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Thermal Comfort

In relation to global climate change and an increasing number of heat waves or cold spells, the implication of climate and indoor temperature on health is gaining increased attention,. Please see also the information provided on the page climate change. Habitations provide shelter from extreme weather events: excessive heat and intense solar radiation in summer, and severe cold in winter.
The technical term "thermal comfort" means satisfaction with room temperature, humidity and indoor air circulation, and an adequate balance between the perception of warm and cold, dry and damp indoor air. This subjective well-being in a dwelling is also determined by our residential activities and the type of clothing.
In most European countries, dwellings have to be heated to offer adequate indoor temperatures during winter time. Thus, thermal insulation and effective heating systems are essential parts of the basic housing standard. Studies in the United Kingdom show that winter excess deaths from inadequate room temperatures occur primarily in the elderly and particularly low-income population (Reference: Excess Winter Morbidity Among older People).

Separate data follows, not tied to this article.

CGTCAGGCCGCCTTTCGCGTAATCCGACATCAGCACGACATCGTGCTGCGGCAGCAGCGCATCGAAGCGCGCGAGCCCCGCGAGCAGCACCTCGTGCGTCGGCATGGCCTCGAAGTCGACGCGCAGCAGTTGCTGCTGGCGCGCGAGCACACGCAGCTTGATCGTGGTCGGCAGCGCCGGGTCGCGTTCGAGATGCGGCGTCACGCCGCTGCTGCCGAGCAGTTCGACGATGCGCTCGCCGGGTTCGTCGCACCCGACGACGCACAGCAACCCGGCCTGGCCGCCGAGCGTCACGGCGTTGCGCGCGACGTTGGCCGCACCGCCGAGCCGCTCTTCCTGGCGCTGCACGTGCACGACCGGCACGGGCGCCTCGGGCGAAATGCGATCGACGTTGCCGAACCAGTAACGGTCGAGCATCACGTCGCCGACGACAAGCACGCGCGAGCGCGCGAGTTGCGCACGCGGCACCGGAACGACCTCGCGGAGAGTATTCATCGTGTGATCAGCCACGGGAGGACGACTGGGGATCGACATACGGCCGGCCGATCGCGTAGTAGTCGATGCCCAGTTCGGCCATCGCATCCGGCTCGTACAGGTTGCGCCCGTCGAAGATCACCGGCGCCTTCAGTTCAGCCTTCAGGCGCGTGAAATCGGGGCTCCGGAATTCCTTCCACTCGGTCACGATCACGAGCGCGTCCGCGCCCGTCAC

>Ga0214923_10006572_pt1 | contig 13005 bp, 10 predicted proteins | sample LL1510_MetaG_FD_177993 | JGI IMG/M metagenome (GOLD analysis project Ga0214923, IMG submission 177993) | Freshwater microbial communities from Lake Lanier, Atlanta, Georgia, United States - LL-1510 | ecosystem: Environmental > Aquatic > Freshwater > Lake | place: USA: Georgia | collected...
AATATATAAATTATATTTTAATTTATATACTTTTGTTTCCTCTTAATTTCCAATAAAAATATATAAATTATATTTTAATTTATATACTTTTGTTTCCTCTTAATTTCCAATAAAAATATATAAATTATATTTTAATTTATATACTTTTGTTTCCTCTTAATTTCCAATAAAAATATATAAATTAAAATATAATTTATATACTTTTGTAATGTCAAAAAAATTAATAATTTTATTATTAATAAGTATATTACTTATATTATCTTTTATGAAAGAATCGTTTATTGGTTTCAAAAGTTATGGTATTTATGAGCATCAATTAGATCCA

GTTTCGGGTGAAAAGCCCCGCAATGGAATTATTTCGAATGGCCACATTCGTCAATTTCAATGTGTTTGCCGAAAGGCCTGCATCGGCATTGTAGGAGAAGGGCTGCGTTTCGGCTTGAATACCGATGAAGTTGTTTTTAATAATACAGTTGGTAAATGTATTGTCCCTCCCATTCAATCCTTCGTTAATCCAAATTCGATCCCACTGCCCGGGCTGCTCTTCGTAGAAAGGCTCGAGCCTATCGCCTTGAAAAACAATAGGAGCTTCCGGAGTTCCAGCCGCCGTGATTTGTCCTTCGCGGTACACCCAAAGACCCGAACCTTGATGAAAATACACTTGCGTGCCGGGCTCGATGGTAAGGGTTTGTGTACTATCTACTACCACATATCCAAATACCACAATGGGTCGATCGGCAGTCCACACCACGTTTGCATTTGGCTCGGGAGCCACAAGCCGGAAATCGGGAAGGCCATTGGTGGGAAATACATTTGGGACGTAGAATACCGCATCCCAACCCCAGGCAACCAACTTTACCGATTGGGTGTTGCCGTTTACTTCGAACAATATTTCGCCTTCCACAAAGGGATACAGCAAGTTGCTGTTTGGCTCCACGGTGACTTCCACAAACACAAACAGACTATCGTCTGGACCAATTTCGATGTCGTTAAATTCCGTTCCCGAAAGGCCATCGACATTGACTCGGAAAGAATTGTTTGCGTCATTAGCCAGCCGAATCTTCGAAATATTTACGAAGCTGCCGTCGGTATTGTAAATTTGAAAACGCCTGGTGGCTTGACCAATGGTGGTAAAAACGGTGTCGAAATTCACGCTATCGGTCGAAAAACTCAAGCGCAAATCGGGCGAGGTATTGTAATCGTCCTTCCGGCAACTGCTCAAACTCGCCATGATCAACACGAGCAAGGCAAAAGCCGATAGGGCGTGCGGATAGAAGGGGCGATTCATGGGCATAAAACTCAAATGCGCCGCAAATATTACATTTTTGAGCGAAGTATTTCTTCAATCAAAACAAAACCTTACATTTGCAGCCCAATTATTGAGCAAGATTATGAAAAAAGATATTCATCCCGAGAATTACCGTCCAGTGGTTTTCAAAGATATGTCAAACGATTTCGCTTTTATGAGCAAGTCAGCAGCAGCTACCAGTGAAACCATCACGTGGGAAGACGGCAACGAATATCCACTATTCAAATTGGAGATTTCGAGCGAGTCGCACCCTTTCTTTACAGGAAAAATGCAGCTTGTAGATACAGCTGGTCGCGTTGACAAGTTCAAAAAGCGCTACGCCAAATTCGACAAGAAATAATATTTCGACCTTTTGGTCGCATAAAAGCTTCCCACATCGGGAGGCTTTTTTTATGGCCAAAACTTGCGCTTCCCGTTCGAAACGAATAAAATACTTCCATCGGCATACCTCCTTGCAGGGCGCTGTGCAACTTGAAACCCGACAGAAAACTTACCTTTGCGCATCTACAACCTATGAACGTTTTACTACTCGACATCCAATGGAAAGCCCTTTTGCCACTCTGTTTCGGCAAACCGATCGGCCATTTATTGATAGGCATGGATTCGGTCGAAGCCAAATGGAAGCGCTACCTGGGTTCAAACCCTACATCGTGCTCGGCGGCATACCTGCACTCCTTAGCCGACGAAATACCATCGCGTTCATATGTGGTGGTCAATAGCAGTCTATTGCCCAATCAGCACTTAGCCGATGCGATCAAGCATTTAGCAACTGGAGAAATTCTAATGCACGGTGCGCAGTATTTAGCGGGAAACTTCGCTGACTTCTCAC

The cost for fuel to provide thermal comfort in the dwelling has to be affordable for the disadvantaged population groups, too. In terms of financial aspects and sustainability, energy efficiency is a key component in housing strategies for the future. However, thermal insulation usually causes an increasing tightness of buildings and reduces air exchange. As a result, the indoor air quality may be affected. Therefore, adequate ventilating strategies aim at ensuring adequate air exchange rate and minimizing the loss of warmth and energy.
Prolonged periods with high temperatures in summer can lead to serious health hazards, up to death mainly in the elderly population. It is estimated that the heat wave in 2003 was responsible for 20.000 additional deaths in Europe. Therefore, sufficient protection from excessive heat and adequate options to yield shade should be considered before buildings are designed and constructed. In addition, people should apply short-term measures during extended heat waves, such as drinking sufficient amounts of liquids.